Arthur Burdon and Dr. Porhoet walked in silence. Arthur had just arrived in Paris. He was a surgeon at St Luke's hospital, and had come to study the methods of the French doctors; but the real object of his visit to Paris was certainly to see Margaret Dauncey. He looked upon himself as a happy man. He loved Margaret with all his heart and he was sure of her affection for him. It was impossible that anything could disturb the pleasant life they had planned together. "We're going to fix the date of our marriage now," Arthur remarked to Dr. Porhoet. "I'm buying furniture already." "I think only English people could behave as oddly as you in postponing your marriage without any reason for two years," replied the doctor. "You see, Margaret was ten when I first saw her, and only seventeen when I asked her to marry me. She seemed hardly ready for marriage. She was still growing. We loved each other and we had a long time before us. We could wait." At that moment a man walked past them, a big stout fellow, dressed in a bright check suit. He gravely took off his hat and greeted Dr. Porhoet. The doctor smiled and returned the salutation. "Who is your fat friend?" asked Arthur.
"He is an Englishman too. His name is Oliver Haddo."
"An artist?" asked Arthur in the scornful tone in which he spoke of those whose work was not so practical as his own. "Not exactly. I met him some time ago by chance. When I was collecting the material for my little book on the old alchemists I read a great deal in the library of the "Arsenal", which as you may know is rich in works dealing with the occult sciences. One day I was studying some question on which it seemed impossible to find any authorities. The librarian could not help me, and I wanted to give up the search, when this person brought me the book I needed. I was very grateful to the stranger. We left together that afternoon, and our common studies gave a theme of conversation. I found that his knowledge was extraordinary wide, and he was able to give me information about works I had never even heard of." "And what is he by profession?"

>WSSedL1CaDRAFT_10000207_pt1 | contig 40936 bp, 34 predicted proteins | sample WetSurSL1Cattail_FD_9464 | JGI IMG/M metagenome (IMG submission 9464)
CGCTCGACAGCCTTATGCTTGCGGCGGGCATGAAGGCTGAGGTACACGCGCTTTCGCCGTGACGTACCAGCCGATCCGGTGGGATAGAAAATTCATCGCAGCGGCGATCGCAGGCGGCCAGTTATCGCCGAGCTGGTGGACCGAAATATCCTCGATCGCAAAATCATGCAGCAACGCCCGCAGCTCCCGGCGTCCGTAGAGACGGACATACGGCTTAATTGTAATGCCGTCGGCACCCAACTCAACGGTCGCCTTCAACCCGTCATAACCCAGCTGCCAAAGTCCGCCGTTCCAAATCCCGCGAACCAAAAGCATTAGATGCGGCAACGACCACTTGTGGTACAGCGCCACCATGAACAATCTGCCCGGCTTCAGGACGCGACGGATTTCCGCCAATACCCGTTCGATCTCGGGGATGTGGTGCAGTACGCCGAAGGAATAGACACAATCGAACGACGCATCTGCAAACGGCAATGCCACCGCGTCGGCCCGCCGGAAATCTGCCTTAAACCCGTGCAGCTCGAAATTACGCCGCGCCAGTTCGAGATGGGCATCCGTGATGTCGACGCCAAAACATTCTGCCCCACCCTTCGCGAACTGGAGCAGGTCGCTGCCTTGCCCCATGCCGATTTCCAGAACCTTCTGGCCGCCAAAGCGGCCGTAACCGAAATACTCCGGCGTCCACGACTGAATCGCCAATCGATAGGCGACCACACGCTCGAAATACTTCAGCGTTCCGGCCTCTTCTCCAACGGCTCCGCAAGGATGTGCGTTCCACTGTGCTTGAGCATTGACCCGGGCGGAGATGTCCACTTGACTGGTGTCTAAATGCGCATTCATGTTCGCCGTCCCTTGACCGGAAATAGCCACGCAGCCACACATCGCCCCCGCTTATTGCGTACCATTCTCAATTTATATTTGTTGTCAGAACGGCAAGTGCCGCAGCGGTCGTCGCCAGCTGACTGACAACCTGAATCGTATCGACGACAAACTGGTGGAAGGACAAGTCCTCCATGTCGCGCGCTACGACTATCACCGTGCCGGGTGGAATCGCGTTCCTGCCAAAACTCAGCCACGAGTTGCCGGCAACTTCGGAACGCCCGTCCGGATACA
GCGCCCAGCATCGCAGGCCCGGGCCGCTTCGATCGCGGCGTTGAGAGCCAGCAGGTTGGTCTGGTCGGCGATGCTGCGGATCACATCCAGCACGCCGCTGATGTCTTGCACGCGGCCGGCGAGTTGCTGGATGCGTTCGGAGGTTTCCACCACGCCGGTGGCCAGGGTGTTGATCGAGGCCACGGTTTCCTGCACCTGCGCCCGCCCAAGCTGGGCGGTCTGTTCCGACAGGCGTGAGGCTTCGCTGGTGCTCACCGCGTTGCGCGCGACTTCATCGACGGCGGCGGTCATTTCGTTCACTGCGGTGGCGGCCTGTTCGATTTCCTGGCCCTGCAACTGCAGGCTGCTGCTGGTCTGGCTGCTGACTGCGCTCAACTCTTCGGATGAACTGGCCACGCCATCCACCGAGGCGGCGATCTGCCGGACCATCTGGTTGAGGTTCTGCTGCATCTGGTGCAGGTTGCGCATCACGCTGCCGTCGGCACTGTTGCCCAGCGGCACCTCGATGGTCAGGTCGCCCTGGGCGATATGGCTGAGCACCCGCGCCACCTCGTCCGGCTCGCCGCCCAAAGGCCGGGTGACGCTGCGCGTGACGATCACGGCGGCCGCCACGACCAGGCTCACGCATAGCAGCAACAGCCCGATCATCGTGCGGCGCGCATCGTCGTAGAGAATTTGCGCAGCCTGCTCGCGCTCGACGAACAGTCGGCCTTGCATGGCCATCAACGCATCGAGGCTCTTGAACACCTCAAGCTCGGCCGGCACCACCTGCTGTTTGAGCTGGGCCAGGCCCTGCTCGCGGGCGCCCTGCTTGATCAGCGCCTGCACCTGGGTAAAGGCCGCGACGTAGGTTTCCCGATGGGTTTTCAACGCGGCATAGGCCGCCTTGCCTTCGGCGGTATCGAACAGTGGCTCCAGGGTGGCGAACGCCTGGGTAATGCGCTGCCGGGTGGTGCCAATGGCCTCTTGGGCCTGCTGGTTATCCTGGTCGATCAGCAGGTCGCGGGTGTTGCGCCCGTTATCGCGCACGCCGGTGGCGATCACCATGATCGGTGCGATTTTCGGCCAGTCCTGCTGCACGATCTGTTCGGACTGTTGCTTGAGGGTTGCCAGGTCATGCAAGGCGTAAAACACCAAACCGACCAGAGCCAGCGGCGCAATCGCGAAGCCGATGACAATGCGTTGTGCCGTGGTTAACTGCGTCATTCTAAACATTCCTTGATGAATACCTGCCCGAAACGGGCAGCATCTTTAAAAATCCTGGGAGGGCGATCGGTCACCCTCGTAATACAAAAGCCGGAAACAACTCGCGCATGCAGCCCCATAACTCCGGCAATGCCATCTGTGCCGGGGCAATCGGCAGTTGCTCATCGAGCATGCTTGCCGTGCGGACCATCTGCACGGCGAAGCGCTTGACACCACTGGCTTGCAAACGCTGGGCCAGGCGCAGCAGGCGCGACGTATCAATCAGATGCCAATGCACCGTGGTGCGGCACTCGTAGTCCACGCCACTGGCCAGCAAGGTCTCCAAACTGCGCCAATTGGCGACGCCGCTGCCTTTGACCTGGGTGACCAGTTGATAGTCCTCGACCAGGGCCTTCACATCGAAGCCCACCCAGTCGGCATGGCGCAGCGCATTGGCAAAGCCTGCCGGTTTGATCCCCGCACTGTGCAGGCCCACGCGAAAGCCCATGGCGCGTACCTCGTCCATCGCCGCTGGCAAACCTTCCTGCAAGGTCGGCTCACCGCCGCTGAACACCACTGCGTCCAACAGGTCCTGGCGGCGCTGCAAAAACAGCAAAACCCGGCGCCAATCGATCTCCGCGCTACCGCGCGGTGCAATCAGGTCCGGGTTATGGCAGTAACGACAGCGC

Doctor Porhoet smiled. "You know, Paris is full of odd people. It is the home for every kind of eccentricity. It seems incredible, but my friend Oliver Haddo says he is a magician. I think he is quite serious." "Silly ass," answered Arthur scornfully.
Margaret Dauncey lived in an art studio near the Boulevard Montparnasse with Susie Boyd. That afternoon Arthur was coming to see them. The young women were expecting him. Susie was looking forward to the meeting with interest. She had heard a great deal about the young man, and knew about his romance with Margaret. For years Susie had led the monotonous life of a teacher in a school for young ladies, and when Margaret who had been her pupil, told her of her intention to spend a couple of years in Paris to study art, Susie willingly agreed to accompany her. She had a great affection for Margaret and with almost maternal pride watched how each year added new charm to her extraordinary beauty. She was proud to think that she would hand over to Arthur Burdon a woman whose character she had helped to form. Susie knew, partly from fragments of letters which Margaret read to her, partly from her conversation, how passionately he adored his bride, and she saw that Margaret loved him too. The story of their love was very romantic. Margaret was the daughter of a lawyer with whom Arthur had been friendly, and when he died, many years after his wife, Arthur became the girl's guardian. He tried to give her everything she could possibly want, and when at 17 she told him of her wish to go to Paris and learn drawing, he agreed at once. The preparations for the journey were made when Margaret discovered by chance that her father had died penniless and she had lived ever since at Arthur's expense. When she went to see him with tears in her eyes and told him...
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